useful for family or general reference. The work is divided into thirty-one chapters, each taken up with a separate walk or section, in which all the memorials of departed worth are passed under review, the inscriptions in many cases being given in full, and in all as much interesting collateral information presented as keeps the book from being a mere dull or monotonous chronicle of the tombs. He does not claim, nor was it well possible, even if desirable, to give the names of every member of the great company resting within the area of St. Michael's, but from his minuteness, and the care with which for years he is known to have passed through its quiet walks, it may be assumed that no family burial-place with any memorial or noteworthy member has been passed by unnoticed. The book has thus an interest for friends far distant and long absent distinct from relatives nearer who may wish to renew their memories by a personal visit to the graves, book in hand. Whenever, writes Mr. M'Dowall, the persons commented upon figured in history or were connected with important events, local or national, a brief biography or descriptive sketch has been given. To town councillors and trades, with the provosts and bailies, conveners and deacons-many of them heroes of John Mayne's "Siller Gun" -considerable prominence has been given, as is the case also with those who bore rule in spiritual things, or ministered to the bodily health, or looked after the legal business of the lieges. The Latin epitaphs have in translation had the benefit of the rare scholarship of Dr. Cranstoun, rector of the Burgh Academy, whose "Catullus" and "Tibullus" most readers of old classics in an English dress are familiar with. In the tenth chapter the walk naturally leads our author to the cholera mound, and this in turn suggests an account of the grievous pestilence referred to in the inscription:-"In this cemetery, and chiefly within this enclosure, lie the mortal remains of more than 420 inhabitants of Dumfries who were suddenly swept away by the memorable invasion of Asiatic cholera A.D. 1832. That terrible pestilence entered the town on 15th September, and remained till 27th November, during which period. it seized at least 900 individuals, of whom 44 died in one day, and no more


than 415 were reported as recovered. That the benefit of this solemn warning might not be lost to posterity, this monument was erected from collections made in several churches in this town." Among the oldest monuments in St. Michael's is one erected by "a grateful spouse and pious children" to commemorate the virtues of Francis Irving, merchant and magistrate, who died November, 1633. In addition to a Latin Inscription, the following lines have been added as expressing the personal opinion of the old citizen :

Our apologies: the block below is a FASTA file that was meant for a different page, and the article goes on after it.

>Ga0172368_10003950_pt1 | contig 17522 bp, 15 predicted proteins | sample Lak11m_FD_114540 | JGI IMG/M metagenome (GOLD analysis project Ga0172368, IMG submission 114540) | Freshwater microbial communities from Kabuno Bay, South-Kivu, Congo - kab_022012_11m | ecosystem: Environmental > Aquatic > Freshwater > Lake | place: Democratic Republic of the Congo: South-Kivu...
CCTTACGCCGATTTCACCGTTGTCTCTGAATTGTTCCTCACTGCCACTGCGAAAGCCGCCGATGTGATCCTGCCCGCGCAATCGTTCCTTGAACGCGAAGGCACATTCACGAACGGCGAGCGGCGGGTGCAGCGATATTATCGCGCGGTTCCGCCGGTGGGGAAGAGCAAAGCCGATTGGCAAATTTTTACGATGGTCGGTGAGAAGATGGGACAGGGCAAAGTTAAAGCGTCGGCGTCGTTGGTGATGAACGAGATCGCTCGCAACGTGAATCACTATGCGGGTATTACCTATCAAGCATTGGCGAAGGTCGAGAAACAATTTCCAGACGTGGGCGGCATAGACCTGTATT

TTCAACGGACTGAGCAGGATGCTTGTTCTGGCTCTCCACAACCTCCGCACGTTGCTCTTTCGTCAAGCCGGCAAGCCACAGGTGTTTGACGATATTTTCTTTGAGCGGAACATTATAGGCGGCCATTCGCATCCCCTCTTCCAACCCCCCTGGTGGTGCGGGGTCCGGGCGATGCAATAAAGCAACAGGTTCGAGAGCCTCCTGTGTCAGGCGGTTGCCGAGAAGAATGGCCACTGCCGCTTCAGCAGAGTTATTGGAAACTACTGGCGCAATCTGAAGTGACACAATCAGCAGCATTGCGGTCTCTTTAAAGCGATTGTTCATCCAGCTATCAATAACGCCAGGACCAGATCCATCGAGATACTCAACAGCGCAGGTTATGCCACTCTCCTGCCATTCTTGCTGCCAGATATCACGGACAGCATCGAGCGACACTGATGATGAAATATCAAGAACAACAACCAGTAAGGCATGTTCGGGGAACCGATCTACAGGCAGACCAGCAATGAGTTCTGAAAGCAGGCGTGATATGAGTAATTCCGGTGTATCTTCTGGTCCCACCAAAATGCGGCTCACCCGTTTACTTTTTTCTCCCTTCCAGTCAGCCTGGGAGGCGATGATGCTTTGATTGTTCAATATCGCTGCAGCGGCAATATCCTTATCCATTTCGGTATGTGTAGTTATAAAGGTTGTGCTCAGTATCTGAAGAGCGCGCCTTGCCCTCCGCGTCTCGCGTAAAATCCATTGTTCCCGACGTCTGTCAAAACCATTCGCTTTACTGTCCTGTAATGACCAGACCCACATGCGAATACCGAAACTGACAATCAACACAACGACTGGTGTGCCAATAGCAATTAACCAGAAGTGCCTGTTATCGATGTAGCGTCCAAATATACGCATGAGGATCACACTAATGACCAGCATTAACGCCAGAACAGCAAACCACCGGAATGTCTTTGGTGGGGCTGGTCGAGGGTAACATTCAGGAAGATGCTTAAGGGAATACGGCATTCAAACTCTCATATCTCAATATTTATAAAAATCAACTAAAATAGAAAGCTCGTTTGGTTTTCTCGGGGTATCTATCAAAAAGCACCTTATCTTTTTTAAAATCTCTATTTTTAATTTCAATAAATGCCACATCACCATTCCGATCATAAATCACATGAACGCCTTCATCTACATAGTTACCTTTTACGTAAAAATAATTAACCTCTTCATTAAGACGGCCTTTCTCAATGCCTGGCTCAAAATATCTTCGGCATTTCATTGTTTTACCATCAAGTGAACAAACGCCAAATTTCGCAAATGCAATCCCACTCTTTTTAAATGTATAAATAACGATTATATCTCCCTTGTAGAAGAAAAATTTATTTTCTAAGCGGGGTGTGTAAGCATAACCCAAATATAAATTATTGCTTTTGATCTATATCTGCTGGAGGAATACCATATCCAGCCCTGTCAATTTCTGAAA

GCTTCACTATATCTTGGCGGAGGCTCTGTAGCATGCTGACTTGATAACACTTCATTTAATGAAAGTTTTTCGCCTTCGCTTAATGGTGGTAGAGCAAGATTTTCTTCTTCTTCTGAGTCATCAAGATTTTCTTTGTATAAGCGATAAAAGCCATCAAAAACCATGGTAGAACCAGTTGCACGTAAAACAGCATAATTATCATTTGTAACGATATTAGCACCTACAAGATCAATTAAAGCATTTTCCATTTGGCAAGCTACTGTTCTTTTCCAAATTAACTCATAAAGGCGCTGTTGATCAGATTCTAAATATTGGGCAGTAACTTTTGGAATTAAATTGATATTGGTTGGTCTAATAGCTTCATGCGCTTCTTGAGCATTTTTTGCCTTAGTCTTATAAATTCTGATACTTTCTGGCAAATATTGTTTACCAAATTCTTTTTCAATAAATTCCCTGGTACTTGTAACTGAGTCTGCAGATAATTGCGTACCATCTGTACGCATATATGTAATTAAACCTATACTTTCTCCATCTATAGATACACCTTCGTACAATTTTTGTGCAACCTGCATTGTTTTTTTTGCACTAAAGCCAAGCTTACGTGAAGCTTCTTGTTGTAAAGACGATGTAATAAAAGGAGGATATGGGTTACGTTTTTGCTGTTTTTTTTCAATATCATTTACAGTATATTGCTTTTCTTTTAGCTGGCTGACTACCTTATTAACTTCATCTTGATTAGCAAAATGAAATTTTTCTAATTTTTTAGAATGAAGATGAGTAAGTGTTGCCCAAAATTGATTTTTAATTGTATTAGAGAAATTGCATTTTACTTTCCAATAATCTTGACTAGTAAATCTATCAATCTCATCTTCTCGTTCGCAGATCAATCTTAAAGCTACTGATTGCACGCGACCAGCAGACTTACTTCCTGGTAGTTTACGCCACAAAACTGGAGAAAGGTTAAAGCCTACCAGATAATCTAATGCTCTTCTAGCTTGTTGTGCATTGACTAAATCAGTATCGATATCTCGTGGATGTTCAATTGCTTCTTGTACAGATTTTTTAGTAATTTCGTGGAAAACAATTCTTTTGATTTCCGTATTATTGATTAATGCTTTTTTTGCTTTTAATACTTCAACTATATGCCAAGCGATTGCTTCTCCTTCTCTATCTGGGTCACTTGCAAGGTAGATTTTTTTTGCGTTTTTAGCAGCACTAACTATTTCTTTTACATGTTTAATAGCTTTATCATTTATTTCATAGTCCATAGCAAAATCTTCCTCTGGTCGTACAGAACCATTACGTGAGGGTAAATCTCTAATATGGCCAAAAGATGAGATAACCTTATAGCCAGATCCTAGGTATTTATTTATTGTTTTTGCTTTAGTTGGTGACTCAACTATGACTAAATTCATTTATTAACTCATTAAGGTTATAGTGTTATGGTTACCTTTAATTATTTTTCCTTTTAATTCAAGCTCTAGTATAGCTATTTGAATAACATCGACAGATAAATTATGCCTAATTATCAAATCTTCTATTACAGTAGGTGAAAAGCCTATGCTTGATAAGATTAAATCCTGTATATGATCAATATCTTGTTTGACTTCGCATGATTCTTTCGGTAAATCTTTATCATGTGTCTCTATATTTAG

King James at first me Balive named
Drumfreis oft time me Provest clamed
God hast for me ane crowne reserved
For King and Countrie have I served.

We should not omit to mention that a fair index of names and subjects permits Mr. M'Dowall's book to be turned up with the utmost readiness by all wishing to know what can be known about the work done while it was day by the now silent occupants of the old burying-place of St. Michael's, Dumfries.


WHILE nothing is easier to note than the mere market or trade aspect of fairs, there is a difficulty sometimes in accounting for the vitality of old customs, which has helped to raise certain gatherings of this kind almost to the dignity of national institutions. Fairs in Scotland have originated in various ways. In days when the Church was learned as well as powerful, she invariably flung her protecting arm round the little community gathered near the monastery or cathedral, and even conferred upon them special privileges in the way of trade, or exemption from dues. Glasgow and Paisley, Dunfermline and Brechin, all owe their fairs to the Church. Ayr and Stirling, again, with Perth and Inverness, are of civil or royal origin. A third class, such as Falkirk, Muir of Ord, and Carman, may more properly be set down as "trysts," or markets originating from the ordinary necessities or conveniences of stock trading. Civil in origin, yet with a brotherhood of Grey Friars in their midst, and possessed at the same time of special "tryst" or market features, Dumfries Rood Fair may be said to present features belonging to all three classes. The gathering itself is of old date, in all probability coeval with the foundation of the burgh by William the Lion. His character of erection is not in existence, nor has any copy of it been seen in modern times. The usual form observed was for the sovereign to declare to all concerned that the town or "vil" described, had been raised to the dignity of a burgh, and possessed all the liberties enjoyed by the King's other burghs. The burgesses were freed from tolls throughout the kingdom, and a certain cohesion was given to their corporate existence, by a grant of lands contiguous to the town. Stated fairs as a rule were also permitted to be held in the course of the year, and toll and customs due to the burgh, fell to be collected at places set forth in the charter. A second charter of King Robert III., dated at Glasgow, 1395, confirms all previous